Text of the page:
Studies[i] conducted in the UK and the US show drastic reductions in the time we spend cooking our meals, measured over the past 30 to 40 years. Not surprisingly, the time we spend enjoying meals has also plummeted. It makes sense: fast food leads to fast consumption. Rushed cooking leaves little to be savored.

Compound Tomato Sauce - Mrs Fisher, 1881
Compound Tomato Sauce recipe from Mrs. Fisher. I provide it not because I think we will all take the necessary two days to make the sauce. I do hope, however, that her spirit will inspire us all to spend more time crafting our meals, and that her joy will carry over to our tables.

It is complicated territory, once you consider factors such as income level, single-parenthood, number of jobs held simultaneously, and age. But there are also very simple scenarios.

I recently spent a weekend helping a friend at an animal sanctuary. While we were making dinner one evening, an intern passed through the kitchen. Her question was very to-the-point: “How do you cook mushrooms?” Her pace slowed, but she never actually stopped walking as I began my answer. She continued into the living room and opened her laptop.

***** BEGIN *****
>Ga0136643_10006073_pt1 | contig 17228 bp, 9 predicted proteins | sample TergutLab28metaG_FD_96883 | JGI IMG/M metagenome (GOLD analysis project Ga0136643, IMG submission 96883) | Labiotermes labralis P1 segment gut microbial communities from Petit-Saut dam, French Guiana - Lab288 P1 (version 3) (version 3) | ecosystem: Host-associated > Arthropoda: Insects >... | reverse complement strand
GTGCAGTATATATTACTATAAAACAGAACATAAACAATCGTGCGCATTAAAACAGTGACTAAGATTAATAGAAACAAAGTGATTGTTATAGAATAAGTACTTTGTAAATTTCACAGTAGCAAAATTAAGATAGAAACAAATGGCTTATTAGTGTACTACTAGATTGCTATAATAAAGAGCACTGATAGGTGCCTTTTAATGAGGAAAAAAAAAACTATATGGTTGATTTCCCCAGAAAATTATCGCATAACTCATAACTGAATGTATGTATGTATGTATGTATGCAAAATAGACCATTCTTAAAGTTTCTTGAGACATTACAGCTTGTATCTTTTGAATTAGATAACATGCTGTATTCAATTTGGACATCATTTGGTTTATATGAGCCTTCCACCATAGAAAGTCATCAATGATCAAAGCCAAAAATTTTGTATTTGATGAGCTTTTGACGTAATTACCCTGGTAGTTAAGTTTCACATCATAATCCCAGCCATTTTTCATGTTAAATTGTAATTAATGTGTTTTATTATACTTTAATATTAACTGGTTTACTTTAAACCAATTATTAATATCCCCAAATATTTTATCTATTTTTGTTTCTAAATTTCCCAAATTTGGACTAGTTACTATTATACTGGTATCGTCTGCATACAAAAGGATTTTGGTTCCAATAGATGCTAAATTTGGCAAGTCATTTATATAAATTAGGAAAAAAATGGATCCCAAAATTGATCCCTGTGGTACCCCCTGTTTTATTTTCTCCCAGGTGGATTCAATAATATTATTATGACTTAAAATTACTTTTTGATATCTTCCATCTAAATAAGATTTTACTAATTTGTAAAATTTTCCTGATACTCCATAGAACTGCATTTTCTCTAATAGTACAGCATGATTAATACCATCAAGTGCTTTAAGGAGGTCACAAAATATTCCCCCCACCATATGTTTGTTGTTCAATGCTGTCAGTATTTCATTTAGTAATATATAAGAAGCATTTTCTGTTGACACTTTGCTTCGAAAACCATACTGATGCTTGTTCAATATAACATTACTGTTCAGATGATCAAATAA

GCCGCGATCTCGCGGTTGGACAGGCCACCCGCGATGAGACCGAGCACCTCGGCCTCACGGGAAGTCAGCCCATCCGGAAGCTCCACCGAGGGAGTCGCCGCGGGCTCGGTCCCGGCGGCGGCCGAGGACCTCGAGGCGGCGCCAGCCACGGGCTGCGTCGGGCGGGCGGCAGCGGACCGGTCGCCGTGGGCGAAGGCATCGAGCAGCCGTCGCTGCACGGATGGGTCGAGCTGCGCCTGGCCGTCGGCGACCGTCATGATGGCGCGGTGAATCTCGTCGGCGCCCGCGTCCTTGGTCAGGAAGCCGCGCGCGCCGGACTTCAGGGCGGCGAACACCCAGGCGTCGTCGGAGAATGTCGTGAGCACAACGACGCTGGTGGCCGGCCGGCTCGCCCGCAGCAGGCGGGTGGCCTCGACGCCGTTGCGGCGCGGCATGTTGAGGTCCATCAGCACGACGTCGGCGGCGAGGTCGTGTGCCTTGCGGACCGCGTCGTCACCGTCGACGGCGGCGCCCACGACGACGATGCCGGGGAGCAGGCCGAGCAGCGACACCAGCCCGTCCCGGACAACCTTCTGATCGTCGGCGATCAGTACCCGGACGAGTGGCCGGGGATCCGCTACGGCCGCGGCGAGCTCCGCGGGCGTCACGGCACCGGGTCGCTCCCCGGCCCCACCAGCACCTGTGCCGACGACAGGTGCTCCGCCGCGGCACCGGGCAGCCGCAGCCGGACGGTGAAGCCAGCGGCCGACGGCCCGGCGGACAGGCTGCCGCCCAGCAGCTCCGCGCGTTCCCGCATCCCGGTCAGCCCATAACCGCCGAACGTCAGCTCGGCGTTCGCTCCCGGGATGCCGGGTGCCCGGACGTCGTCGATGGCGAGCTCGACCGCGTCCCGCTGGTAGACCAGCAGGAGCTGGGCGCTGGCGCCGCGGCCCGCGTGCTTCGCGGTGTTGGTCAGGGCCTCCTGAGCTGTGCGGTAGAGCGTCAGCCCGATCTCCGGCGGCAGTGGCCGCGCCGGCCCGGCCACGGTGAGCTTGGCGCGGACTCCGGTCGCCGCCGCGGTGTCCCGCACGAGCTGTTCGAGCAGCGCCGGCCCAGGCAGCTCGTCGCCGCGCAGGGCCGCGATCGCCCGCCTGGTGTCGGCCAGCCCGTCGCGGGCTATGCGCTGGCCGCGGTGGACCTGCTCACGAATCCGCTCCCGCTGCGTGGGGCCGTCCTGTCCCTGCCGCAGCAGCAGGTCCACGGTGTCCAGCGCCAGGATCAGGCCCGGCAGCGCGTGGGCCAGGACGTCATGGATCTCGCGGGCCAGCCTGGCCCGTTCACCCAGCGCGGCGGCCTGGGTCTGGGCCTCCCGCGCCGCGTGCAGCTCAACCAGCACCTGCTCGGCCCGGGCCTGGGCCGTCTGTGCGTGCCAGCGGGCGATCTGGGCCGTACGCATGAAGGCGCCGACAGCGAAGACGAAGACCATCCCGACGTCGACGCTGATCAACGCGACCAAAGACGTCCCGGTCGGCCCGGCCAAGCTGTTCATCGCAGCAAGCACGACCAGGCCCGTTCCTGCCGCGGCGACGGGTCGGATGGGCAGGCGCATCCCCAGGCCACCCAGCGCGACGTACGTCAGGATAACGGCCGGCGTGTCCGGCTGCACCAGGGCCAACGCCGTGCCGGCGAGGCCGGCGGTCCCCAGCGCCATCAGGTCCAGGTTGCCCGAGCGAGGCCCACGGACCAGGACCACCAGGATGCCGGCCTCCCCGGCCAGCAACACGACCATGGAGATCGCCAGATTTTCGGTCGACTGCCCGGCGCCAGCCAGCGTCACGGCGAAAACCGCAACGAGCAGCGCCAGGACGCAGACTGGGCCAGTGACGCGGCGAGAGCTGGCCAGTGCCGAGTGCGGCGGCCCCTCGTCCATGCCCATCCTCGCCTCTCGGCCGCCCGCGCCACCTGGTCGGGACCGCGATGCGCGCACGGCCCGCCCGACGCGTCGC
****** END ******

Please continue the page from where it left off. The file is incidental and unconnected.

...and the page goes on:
Her age—early 20s—could be used against her, and we could indict the current generation for their inability to function in a physical, non-digital world. But the problem extends further back.

In Asheville, North Carolina—a foodie town if ever there were one—my next-door neighbor was a true gentle lady of the south. She absolutely loved food, especially the breads that I would share now and then. Upon learning more about my culinary background, she asked if I’d be willing to teach her one thing: how to make gravy. She was in her 70s.

Both of these examples point to something bigger: that the generation before them was missing something, too. And in fact, tracing the history of the American food from 1881—when Mrs. Fisher published her book—until now, it is easy to see us steadily relinquishing traditional foodways as convenience foods pervaded the grocery and markets. We traded our food heritage, rich with so many multicultural influences and an astonishing array of native foods, for extra time to do nothing. We have of course filled that nothing time with a lot of things, with watching television still being the number one time-taker.